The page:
53. The Walking Dead Vol. 1: Days Gone Bye by Robert Kirkman and Tony Moore
  54. Ex Machina Vol. 2: Tag by Brian K. Vaughan, Tony Harris
  55. Y the Last Man: Girl on Girl by Brian K. Vaughn, Pia Guerra, Goran Sudzuka and Jose Marzan, Jr.
  56. This Cold Heaven: Seven Seasons in Greenland by Gretel Ehrlich
  57. The Walking Dead Vol. 2: Miles Behind Us by Robert Kirkman and Charlie Adlard
  58. Freakonomics: A Rogue Economist Explores the Hidden Side of Everything by Steven D. Levitt and Stephen J. Dubner
  59. Sufferings in Africa: The Astonishing Account of a New England Sea Captain Enslaved by North African Arabs by James Riley
  60. The Walking Dead Vol. 3: Safety Behind Bars by Robert Kirkman and Charlie Adlard
  61. Star Wars: Visionaries by Aaron McBride, Erik Tiemens, Mike Murnane, Derek Thompson, Alex Jaeger, Stephen Martiniére, Robert E. Barnes, Sang Jun Lee, Ryan Church, Feng Zhu, and Warren J. Fu
  62. The No. 1 Ladies' Detective Agency by Alexander McCall Smith
  63. Ghostwritten by David Mitchell

    June:
  64. King Leopold’s Ghost: A Story of Greed, Terror, and Heroism in Colonial Africa by Adam Hochschild
  65. Batman: Year One by Frank Miller and David Mazzucchelli
  66. Wellspring of Chaos by L.E. Modesitt, Jr.
  67. Field Notes from a Catastrophe: Man, Nature, and Climate Change by Elizabeth Kolbert
  68. Star Wars: Jedi Council: Acts of War by Randy Stradley, Davide Fabbri, and Christian Dalla Vecchia
  69. Star Wars: Jango Fett by Ron Marz and Tom Fowler
  70. Death: The Time of Your Life by Neil Gaiman
  71. Persepolis 2: The Story of a Return by Marjane Satrapi
  72. Fables Vol 1: Legends in Exile by Bill Willingham
  73. Star Wars Empire Vol. 5: Allies and Adversaries by Jeremy Barlow, Ron Marz, Brandon Badeaux, and Jeff Johnson
  74. The Zombie Survival Guide: Complete Protection from the Living Dead by Max Brooks
  75. A Storm of Swords by George R.R. Martin

    July:
  76. The Weathermakers: How Man is Changing the Climate and What it Means for Life on Earth by Tim Flannery
  77. Ordermaster by L.E. Modesitt
  78. The Hedge Knight by George R.R. Martin
  79. See No Evil: The True Story of a Ground Soldier in the CIA's War on Terrorism by Robert Baer
  80. The Men Who Stare at Goats by Jon Ronson

    August:
  81. Braving Home: Dispatches from the Underwater Town, the Lava-Side Inn, and Other Extreme Locales by Jake Halpern
  82. Bad Twin by "Gary Troup"
  83. Crossing the Tracks for Love: What to Do When You and Your Partner Grew Up in Different Worlds by Ruby K. Payne
  84. Fun Home: A Family Tragicomic by Alison Bechdel
  85. The Last Siege, The Final Truth (Star Wars: Clone Wars, Vol. 8) by John Ostrander, Jan Duursema, Dan Parsons, and Brad Anderson
  86. Ex Machina: Fact v. Fiction by Brian K. Vaughan, Tony Harris (Illustrator), and Tom Feister (Illustrator)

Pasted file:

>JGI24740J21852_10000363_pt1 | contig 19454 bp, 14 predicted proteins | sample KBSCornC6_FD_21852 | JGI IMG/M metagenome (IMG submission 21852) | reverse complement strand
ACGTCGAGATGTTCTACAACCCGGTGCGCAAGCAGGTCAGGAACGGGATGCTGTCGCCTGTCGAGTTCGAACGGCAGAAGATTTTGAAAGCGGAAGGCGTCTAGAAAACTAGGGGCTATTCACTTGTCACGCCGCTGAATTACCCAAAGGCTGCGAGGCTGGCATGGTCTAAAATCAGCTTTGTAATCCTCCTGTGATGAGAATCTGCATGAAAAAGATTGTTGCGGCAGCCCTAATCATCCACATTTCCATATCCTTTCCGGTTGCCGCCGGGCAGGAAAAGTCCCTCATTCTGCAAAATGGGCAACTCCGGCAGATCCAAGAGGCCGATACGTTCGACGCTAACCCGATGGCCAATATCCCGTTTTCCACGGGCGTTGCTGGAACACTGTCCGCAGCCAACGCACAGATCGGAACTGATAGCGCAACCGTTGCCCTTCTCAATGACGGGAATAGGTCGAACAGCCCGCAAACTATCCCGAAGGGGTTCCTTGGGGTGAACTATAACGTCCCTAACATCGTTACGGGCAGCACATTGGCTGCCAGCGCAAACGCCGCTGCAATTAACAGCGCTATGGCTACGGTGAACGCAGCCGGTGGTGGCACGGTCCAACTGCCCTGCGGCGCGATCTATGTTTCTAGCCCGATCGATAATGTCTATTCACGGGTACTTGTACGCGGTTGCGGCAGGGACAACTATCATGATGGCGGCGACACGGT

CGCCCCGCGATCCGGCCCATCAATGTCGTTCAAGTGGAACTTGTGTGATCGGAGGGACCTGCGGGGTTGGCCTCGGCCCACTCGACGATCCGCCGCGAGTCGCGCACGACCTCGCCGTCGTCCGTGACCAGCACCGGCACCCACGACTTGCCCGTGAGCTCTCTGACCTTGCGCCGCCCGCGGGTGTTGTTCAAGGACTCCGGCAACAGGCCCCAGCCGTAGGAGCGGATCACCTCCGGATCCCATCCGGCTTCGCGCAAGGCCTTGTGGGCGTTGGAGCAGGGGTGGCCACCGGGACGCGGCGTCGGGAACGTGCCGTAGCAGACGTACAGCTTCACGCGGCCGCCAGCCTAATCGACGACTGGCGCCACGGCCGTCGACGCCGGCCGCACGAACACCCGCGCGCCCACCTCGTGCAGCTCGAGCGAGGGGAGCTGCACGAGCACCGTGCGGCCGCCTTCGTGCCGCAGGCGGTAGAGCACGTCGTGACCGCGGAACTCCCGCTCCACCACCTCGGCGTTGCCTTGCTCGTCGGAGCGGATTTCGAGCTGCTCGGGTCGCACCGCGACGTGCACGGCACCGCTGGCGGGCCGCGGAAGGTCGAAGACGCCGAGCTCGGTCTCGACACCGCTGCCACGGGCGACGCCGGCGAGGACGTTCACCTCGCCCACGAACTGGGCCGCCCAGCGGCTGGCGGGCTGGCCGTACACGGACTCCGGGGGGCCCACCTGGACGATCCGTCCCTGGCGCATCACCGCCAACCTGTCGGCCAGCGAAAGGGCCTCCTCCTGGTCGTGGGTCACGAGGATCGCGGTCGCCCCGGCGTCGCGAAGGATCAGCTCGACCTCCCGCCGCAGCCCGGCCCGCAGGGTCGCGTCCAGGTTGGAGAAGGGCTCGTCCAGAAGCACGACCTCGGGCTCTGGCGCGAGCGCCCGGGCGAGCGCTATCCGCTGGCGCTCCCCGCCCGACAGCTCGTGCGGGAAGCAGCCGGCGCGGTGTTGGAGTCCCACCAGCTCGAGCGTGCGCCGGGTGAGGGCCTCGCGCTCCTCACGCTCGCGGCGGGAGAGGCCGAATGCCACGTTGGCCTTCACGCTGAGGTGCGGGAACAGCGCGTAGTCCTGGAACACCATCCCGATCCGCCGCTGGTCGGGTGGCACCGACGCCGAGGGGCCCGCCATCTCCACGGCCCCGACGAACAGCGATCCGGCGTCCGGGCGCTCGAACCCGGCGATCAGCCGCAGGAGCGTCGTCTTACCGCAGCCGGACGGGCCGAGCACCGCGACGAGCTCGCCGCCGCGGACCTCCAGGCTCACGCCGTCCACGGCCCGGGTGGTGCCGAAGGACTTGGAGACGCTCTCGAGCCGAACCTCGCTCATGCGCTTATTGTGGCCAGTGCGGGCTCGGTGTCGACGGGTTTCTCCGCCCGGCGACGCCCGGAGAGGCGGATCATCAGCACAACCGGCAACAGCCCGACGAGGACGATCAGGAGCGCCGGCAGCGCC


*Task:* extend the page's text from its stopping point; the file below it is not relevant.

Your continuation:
87. Anansi Boys by Neil Gaiman

    September:
  88. Six Modern Plagues and how We Are Causing Them by Mark Jerome Walters
  89. The Collected Stories of Greg Bear by Greg Bear
  90. A Feast for Crows by George R.R. Martin
  91. Vengeance: The True Story of an Israeli Counter-Terrorist Team by George Jonas
  92. Star Wars: Chewbacca by Darko Macan, Brent Anderson, Igor Kordey, Jan Duursema, Dave Gibbons, Dusty Abell, John Nadeau, Martin Egeland, and Kilian Plunkett
  93. Never Let Me Go by Kazuo Ishiguro

    October:
  94. Fables: Animal Farm by Bill Willingham
  95. McSweeney's Quarterly Concern, Issue 13 by Editors of McSweeney's (Compiler) and Chris Ware (Editor)
  96. Beat to Quarters by C.S. Forester

    November:
  97. Fables Volume 3: Storybook Love by Bill Willingham
  98. Star Wars Tales: Volume 6 by Robert Williams, Thomas Andrews, Ian Edginton, Lucas Maragnon, Brandon Badeaux, Cully Hamner, Michael Lacombe, and Steve Pugh
  99. The Better of McSweeney's, Volume 1 by Dave Eggers (Editor)
  100. DMZ Vol. 1: On the Ground by Brian Wood (author) and Riccardo Burchielli (Illustrator)
  101. Cultural Conceptions: On Reproductive Technologies and the Remaking of Life by Valerie Hartouni
  102. Fables Vol. 4: March of the Wooden Soldiers by Bill Willingham

    December:
  103. Good-bye, Chunky Rice by Craig Thompson
  104. The Abandoned by Ross Campbell
  105. Dead West by Rick Spears and Rob G.
  106. 100 Bullets: First Shot, Last Call by by Brian Azzarello
  107. 100% by Paul Pope
  108. Escapo by Paul Pope
  109. Pride of Baghdad by Brian K. Vaughn (author) and Niko Henrichon (illustrator)
brdgt: (Brainriver by wednesday_icons)
Here it is folks, your way too detailed book list and reviews of 2005.

2005 Book Reviews

Best Non-Fiction:
  • Moneyball: The Art of Winning an Unfair Game by Michael Lewis – So readable, so interesting, and so important if you like baseball.
  • Female Chauvinist Pigs: Women and the Rise of Raunch Culture by Ariel Levy – A few problems but overall one of the best feminist critiques, especially of pornography, that I’ve read recently.
  • Feminism is for Everybody by bell hooks – Perfect little book dispelling all the myths and lies about feminism.